Exploring Docker Security – Part 2: Container flaws

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Now that we’ve understood the basics, this second part will cover the most relevant container threats, their possible impact as well as existent countermeasures. Beyond that, a short overview of the most important sources for container threats will be provided. I’m pretty sure you’re not counting on most of them. Want to know more?

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Exploring Docker Security – Part 1: The whale’s anatomy

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When it comes to Docker, most of us immediately start thinking of current trends like Microservices, DevOps, fast deployment, or scalability. Without a doubt, Docker seems to hit the road towards establishing itself as the de-facto standard for lightweight application containers, shipping not only with lots of features and tools, but also great usability. However, another important topic is neglected very often: Security. Considering the rapid growth of potential threats for IT systems, security belongs to the crucial aspects that might decide about Docker (and generally containers) being widely and long-term adopted by software industry.
Therefore, this series of blog posts is about giving you an overview of the state of the art as far as container security (especially Docker) is concerned. But talking about that does not make so much sense without having a basic understanding of container technology in general. This is what I want to cover in this first part.
You may guessed right: Altogether, this will be some kind of longer read. So grab a coffee, sit down and let me take you on a whale ride through the universe of (Docker) containers.

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More docker = more power? – Part 2: Setting up Nginx and Docker

This is Part 2 of a series of posts. You can find Part 1 here: https://blog.mi.hdm-stuttgart.de/index.php/2016/01/03/more-docker-more-power-part-1-setting-up-virtualbox/

In the first part of this series we have set up two VirtualBox machines. One functions as the load balancer and the other will house our services. As the next step we want to install docker on the service VM. To do that enter the following commands in the bash:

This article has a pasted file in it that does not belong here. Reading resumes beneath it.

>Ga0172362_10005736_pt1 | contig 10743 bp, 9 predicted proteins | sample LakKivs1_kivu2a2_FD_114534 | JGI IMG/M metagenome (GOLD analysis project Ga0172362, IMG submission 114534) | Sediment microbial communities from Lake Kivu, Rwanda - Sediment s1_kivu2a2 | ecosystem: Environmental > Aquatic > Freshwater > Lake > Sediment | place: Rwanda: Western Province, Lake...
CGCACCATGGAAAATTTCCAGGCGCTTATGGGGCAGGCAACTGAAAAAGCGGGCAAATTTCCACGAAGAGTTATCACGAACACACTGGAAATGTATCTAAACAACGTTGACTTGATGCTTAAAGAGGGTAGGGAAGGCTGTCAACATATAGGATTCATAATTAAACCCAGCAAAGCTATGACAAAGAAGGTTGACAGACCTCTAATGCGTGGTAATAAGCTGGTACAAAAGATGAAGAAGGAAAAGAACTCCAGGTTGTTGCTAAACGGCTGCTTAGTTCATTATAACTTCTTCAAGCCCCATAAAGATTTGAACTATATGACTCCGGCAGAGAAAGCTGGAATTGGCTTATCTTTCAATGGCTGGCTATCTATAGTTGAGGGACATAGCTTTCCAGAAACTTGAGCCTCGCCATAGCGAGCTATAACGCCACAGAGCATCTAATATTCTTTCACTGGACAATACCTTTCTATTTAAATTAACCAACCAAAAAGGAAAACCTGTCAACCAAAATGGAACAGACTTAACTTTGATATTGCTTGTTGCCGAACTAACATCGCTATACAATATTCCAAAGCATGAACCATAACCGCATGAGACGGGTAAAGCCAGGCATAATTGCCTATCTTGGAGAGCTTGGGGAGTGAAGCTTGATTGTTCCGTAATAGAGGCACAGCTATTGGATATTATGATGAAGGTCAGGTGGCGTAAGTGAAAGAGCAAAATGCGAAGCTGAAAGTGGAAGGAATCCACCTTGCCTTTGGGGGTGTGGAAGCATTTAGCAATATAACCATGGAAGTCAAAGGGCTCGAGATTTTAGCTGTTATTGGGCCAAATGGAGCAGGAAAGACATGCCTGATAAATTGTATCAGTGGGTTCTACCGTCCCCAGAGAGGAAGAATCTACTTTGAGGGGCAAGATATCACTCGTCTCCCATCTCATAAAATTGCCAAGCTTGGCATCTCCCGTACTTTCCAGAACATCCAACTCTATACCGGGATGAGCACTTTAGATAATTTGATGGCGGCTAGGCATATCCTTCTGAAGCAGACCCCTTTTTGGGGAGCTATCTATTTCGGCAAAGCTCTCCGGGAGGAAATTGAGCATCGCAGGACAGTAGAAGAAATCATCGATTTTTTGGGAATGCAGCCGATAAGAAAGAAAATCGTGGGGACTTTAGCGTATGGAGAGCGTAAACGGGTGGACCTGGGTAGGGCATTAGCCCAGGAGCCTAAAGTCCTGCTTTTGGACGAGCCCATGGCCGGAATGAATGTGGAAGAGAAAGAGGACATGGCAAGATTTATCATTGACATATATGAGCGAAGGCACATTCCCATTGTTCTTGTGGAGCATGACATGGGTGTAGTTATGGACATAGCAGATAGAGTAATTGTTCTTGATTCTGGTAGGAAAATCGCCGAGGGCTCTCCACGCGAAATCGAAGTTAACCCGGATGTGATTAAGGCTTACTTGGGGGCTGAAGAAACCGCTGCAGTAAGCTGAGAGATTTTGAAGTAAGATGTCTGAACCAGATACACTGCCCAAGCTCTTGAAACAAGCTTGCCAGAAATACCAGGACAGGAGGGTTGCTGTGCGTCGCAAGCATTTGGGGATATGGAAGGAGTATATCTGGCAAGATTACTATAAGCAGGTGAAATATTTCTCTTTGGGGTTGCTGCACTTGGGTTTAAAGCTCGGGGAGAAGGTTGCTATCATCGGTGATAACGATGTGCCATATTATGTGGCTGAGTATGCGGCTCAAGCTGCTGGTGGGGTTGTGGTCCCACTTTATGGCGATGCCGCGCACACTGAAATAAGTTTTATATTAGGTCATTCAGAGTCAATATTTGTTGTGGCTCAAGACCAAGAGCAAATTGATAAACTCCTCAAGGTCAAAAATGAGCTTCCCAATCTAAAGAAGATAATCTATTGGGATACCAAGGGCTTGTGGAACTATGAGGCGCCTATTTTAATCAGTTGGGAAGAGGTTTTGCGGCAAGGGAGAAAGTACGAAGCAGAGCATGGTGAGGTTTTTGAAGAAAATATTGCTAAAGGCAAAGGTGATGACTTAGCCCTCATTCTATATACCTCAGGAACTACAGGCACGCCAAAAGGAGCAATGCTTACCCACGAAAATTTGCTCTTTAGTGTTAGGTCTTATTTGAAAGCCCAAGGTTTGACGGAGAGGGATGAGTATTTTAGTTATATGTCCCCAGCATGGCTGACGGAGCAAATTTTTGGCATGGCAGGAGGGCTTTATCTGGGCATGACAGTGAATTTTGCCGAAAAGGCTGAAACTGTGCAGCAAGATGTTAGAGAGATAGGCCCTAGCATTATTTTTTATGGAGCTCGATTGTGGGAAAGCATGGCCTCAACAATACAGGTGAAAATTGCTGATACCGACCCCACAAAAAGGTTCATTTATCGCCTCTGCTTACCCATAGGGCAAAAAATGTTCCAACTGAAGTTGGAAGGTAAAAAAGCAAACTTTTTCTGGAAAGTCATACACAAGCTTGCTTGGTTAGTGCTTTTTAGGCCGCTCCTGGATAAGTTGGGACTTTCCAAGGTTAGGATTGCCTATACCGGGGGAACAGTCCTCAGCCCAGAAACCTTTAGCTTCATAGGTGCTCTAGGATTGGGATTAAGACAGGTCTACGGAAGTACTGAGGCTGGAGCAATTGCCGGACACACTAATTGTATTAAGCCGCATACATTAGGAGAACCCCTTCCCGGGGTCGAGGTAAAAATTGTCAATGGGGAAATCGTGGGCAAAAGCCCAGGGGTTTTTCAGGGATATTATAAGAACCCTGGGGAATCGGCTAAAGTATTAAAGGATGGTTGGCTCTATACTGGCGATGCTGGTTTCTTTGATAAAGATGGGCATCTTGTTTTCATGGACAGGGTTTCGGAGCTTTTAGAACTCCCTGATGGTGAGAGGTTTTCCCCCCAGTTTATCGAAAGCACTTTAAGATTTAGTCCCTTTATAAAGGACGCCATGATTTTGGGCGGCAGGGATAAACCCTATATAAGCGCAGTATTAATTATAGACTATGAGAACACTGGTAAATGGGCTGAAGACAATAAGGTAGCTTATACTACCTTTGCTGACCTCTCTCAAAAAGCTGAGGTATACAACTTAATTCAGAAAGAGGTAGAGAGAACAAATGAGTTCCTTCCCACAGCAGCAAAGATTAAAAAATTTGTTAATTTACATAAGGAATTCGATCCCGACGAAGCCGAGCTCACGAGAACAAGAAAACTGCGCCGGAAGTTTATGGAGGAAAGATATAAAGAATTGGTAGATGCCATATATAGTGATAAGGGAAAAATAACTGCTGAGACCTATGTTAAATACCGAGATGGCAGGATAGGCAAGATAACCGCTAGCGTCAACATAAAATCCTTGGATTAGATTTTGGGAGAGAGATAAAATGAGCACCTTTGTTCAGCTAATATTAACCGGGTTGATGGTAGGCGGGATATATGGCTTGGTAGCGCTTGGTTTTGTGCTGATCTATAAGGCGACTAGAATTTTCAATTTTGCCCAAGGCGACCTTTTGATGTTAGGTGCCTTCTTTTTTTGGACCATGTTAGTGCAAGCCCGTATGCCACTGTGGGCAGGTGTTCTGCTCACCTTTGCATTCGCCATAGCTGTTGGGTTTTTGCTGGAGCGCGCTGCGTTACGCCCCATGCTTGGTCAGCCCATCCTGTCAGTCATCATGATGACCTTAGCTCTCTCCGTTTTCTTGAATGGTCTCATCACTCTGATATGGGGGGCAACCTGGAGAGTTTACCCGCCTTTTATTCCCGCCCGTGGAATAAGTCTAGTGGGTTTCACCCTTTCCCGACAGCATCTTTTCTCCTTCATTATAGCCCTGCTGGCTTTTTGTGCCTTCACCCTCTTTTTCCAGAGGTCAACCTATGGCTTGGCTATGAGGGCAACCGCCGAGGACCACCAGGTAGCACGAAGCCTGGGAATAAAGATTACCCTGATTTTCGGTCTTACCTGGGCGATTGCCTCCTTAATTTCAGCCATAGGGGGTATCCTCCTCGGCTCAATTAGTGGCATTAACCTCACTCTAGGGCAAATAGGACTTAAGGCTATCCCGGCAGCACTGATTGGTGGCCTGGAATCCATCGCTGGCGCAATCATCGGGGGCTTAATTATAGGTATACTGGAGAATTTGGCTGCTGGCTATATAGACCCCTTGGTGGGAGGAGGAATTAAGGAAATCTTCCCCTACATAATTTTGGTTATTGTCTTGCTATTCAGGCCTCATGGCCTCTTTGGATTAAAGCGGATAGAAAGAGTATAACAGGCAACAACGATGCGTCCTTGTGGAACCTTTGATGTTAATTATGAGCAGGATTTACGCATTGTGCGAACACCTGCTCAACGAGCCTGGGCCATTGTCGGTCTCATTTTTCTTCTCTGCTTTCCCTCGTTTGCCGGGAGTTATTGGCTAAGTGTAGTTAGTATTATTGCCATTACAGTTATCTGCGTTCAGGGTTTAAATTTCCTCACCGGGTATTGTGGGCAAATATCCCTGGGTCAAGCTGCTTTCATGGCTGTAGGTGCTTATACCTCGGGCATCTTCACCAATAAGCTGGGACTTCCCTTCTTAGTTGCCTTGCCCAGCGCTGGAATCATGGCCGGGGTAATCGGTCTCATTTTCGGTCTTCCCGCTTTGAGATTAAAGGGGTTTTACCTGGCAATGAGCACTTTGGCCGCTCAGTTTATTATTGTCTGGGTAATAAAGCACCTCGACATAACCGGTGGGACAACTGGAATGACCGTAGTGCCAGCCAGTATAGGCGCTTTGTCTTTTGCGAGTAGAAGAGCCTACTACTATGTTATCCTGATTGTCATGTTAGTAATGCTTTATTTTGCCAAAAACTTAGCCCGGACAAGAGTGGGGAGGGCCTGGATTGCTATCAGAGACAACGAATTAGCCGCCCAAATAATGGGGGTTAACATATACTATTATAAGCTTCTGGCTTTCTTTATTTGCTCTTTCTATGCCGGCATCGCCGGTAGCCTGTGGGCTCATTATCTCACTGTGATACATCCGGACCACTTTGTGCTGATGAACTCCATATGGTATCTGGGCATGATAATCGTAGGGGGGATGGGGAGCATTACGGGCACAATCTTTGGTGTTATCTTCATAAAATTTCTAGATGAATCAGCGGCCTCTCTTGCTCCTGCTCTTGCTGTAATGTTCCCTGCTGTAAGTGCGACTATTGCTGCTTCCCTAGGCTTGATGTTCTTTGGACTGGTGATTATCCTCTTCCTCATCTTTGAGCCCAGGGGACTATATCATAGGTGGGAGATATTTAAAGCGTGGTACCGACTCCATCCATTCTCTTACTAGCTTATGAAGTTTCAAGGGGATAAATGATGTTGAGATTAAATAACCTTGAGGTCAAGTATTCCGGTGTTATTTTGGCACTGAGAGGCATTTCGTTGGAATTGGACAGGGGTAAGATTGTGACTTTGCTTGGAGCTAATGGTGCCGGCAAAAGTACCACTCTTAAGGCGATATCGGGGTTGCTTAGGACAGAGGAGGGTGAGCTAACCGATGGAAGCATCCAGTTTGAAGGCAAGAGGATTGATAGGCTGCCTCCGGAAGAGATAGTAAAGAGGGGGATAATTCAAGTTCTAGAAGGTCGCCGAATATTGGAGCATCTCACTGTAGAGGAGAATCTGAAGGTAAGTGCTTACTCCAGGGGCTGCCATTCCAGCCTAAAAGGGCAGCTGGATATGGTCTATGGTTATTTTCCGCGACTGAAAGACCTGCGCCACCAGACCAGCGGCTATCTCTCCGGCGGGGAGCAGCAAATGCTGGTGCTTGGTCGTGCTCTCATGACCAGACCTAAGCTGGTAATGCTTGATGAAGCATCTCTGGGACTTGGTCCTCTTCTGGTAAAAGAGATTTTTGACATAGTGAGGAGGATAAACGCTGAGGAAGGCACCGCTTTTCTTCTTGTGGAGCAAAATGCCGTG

$ wget -qO- https://get.docker.com/ | sh
$ sudo gpasswd -a <username> docker
$ newgrp docker

This downloads and installs Docker, adds your user to the docker user group and logs you into this new group to allow you to create and run containers.

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More docker = more power? – Part 1: Setting up VirtualBox

This series of blogposts will focus on the effects on response times when performing different tasks running on a variable number of docker containers in a virtual machine.
What will be the performance differences running a small or large number of containers on the same machine? These posts will function as a step-by-step tutorial, enabling everyone to reproduce our studies.
In production one of the most scaled services are webservers. Therefore, we want to focus on stress testing a self hosted website that is being load balanced and running in a varying number of Docker containers.

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Docker- dive into its foundations

Docker has gained a lot of attention over the past several years. But not only because of its cool logo or it being the top buzzword of managers, but also because of its useful features. We talked about Docker quite a bit without really understanding why it’s so great to use. So we decided to take a closer look on how Docker actually works.

In this article, we want to shed some light on a few technologies used by Docker enabling it to be so lightweight and fast in startup compared to “traditional” virtual machines (VMs). Docker itself serves us as an example, you could replace it with any other container technology, for example LXC.

Reading this article requires some profound knowledge of virtualization. Terms like “guest system” or “hypervisor” should ring a bell. Also you should have heard of an operating system called Linux (it is probably running on your smartphone and you are waiting for an update).

So let’s go!

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